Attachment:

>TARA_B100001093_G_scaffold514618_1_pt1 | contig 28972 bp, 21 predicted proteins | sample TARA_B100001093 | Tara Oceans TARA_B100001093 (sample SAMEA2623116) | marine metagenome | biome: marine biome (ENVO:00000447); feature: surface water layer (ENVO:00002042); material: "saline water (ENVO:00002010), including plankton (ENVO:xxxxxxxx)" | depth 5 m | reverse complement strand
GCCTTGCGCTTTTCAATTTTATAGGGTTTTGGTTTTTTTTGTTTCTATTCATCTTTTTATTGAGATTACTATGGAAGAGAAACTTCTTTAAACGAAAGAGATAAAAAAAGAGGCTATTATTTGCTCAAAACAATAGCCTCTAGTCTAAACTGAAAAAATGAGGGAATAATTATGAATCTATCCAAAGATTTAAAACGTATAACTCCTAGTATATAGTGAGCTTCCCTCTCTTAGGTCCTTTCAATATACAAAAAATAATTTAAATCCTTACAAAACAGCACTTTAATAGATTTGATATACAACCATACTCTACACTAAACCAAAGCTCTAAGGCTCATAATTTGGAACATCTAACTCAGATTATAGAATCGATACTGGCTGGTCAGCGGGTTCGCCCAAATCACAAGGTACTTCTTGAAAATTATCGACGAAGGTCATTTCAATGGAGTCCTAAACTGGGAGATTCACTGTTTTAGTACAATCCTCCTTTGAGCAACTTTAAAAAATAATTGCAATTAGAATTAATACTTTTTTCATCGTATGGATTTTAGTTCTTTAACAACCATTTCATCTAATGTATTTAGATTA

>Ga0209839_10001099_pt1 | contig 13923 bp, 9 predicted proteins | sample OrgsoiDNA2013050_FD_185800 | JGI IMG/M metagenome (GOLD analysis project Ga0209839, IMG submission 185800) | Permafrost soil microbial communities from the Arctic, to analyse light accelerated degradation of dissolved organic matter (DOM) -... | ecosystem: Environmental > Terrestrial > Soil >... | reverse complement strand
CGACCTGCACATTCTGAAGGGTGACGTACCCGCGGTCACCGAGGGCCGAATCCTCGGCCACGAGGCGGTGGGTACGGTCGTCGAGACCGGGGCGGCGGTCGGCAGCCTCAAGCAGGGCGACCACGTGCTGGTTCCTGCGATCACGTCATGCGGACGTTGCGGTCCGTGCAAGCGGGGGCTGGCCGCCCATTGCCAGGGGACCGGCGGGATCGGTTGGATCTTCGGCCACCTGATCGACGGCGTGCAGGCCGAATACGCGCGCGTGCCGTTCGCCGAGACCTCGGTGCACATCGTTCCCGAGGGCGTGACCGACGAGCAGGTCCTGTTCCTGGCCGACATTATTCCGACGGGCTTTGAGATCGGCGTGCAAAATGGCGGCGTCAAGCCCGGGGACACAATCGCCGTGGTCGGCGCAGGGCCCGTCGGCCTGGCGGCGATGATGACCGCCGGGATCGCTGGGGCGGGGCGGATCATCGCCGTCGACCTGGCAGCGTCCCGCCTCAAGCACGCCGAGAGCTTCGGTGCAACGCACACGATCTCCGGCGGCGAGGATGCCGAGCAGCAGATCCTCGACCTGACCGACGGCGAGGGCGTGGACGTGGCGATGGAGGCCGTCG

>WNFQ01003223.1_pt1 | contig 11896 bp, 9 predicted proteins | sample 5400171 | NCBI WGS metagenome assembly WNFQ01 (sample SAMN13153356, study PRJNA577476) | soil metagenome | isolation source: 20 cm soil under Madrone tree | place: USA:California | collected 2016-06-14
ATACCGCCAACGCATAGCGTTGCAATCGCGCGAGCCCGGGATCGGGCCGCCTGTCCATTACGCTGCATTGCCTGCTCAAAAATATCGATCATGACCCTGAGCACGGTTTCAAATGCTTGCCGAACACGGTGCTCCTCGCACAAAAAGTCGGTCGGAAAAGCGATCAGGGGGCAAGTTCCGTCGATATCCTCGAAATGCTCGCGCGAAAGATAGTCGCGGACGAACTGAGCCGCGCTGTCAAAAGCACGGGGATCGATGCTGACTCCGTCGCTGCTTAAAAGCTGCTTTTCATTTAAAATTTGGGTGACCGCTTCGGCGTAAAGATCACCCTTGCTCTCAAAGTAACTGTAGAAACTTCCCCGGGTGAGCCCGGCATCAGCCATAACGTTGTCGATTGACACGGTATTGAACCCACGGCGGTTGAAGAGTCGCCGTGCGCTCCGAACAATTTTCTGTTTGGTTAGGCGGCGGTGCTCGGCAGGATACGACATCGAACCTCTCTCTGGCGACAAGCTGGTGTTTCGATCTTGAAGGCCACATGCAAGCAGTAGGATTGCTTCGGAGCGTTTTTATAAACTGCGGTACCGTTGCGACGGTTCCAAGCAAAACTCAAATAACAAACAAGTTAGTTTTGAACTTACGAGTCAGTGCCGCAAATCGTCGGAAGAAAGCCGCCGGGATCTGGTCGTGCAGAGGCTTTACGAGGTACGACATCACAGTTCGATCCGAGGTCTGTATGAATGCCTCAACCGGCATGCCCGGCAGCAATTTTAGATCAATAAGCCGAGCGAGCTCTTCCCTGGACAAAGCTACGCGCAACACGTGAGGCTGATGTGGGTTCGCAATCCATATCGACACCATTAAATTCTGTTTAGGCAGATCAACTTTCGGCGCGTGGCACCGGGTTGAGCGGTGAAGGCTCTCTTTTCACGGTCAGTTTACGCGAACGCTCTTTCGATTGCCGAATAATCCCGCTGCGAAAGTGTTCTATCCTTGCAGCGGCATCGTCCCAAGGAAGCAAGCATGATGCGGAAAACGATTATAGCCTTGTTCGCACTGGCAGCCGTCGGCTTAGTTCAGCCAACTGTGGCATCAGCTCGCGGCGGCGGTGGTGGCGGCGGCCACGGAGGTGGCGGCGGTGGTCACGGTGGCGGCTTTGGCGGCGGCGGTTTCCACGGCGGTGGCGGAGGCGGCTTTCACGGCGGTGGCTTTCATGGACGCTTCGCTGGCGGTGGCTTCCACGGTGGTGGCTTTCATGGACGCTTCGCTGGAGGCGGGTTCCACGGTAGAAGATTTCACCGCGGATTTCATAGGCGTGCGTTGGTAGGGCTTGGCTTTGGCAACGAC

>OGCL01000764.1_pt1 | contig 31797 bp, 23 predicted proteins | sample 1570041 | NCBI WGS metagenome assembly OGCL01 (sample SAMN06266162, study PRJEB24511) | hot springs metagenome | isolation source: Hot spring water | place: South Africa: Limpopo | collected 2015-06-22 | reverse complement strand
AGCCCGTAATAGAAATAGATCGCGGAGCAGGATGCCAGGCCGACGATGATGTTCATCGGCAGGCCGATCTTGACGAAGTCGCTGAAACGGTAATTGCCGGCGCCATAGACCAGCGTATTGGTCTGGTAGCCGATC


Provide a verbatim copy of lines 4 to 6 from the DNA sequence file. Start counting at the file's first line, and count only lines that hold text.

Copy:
CGACCTGCACATTCTGAAGGGTGACGTACCCGCGGTCACCGAGGGCCGAATCCTCGGCCACGAGGCGGTGGGTACGGTCGTCGAGACCGGGGCGGCGGTCGGCAGCCTCAAGCAGGGCGACCACGTGCTGGTTCCTGCGATCACGTCATGCGGACGTTGCGGTCCGTGCAAGCGGGGGCTGGCCGCCCATTGCCAGGGGACCGGCGGGATCGGTTGGATCTTCGGCCACCTGATCGACGGCGTGCAGGCCGAATACGCGCGCGTGCCGTTCGCCGAGACCTCGGTGCACATCGTTCCCGAGGGCGTGACCGACGAGCAGGTCCTGTTCCTGGCCGACATTATTCCGACGGGCTTTGAGATCGGCGTGCAAAATGGCGGCGTCAAGCCCGGGGACACAATCGCCGTGGTCGGCGCAGGGCCCGTCGGCCTGGCGGCGATGATGACCGCCGGGATCGCTGGGGCGGGGCGGATCATCGCCGTCGACCTGGCAGCGTCCCGCCTCAAGCACGCCGAGAGCTTCGGTGCAACGCACACGATCTCCGGCGGCGAGGATGCCGAGCAGCAGATCCTCGACCTGACCGACGGCGAGGGCGTGGACGTGGCGATGGAGGCCGTCG

>WNFQ01003223.1_pt1 | contig 11896 bp, 9 predicted proteins | sample 5400171 | NCBI WGS metagenome assembly WNFQ01 (sample SAMN13153356, study PRJNA577476) | soil metagenome | isolation source: 20 cm soil under Madrone tree | place: USA:California | collected 2016-06-14
ATACCGCCAACGCATAGCGTTGCAATCGCGCGAGCCCGGGATCGGGCCGCCTGTCCATTACGCTGCATTGCCTGCTCAAAAATATCGATCATGACCCTGAGCACGGTTTCAAATGCTTGCCGAACACGGTGCTCCTCGCACAAAAAGTCGGTCGGAAAAGCGATCAGGGGGCAAGTTCCGTCGATATCCTCGAAATGCTCGCGCGAAAGATAGTCGCGGACGAACTGAGCCGCGCTGTCAAAAGCACGGGGATCGATGCTGACTCCGTCGCTGCTTAAAAGCTGCTTTTCATTTAAAATTTGGGTGACCGCTTCGGCGTAAAGATCACCCTTGCTCTCAAAGTAACTGTAGAAACTTCCCCGGGTGAGCCCGGCATCAGCCATAACGTTGTCGATTGACACGGTATTGAACCCACGGCGGTTGAAGAGTCGCCGTGCGCTCCGAACAATTTTCTGTTTGGTTAGGCGGCGGTGCTCGGCAGGATACGACATCGAACCTCTCTCTGGCGACAAGCTGGTGTTTCGATCTTGAAGGCCACATGCAAGCAGTAGGATTGCTTCGGAGCGTTTTTATAAACTGCGGTACCGTTGCGACGGTTCCAAGCAAAACTCAAATAACAAACAAGTTAGTTTTGAACTTACGAGTCAGTGCCGCAAATCGTCGGAAGAAAGCCGCCGGGATCTGGTCGTGCAGAGGCTTTACGAGGTACGACATCACAGTTCGATCCGAGGTCTGTATGAATGCCTCAACCGGCATGCCCGGCAGCAATTTTAGATCAATAAGCCGAGCGAGCTCTTCCCTGGACAAAGCTACGCGCAACACGTGAGGCTGATGTGGGTTCGCAATCCATATCGACACCATTAAATTCTGTTTAGGCAGATCAACTTTCGGCGCGTGGCACCGGGTTGAGCGGTGAAGGCTCTCTTTTCACGGTCAGTTTACGCGAACGCTCTTTCGATTGCCGAATAATCCCGCTGCGAAAGTGTTCTATCCTTGCAGCGGCATCGTCCCAAGGAAGCAAGCATGATGCGGAAAACGATTATAGCCTTGTTCGCACTGGCAGCCGTCGGCTTAGTTCAGCCAACTGTGGCATCAGCTCGCGGCGGCGGTGGTGGCGGCGGCCACGGAGGTGGCGGCGGTGGTCACGGTGGCGGCTTTGGCGGCGGCGGTTTCCACGGCGGTGGCGGAGGCGGCTTTCACGGCGGTGGCTTTCATGGACGCTTCGCTGGCGGTGGCTTCCACGGTGGTGGCTTTCATGGACGCTTCGCTGGAGGCGGGTTCCACGGTAGAAGATTTCACCGCGGATTTCATAGGCGTGCGTTGGTAGGGCTTGGCTTTGGCAACGAC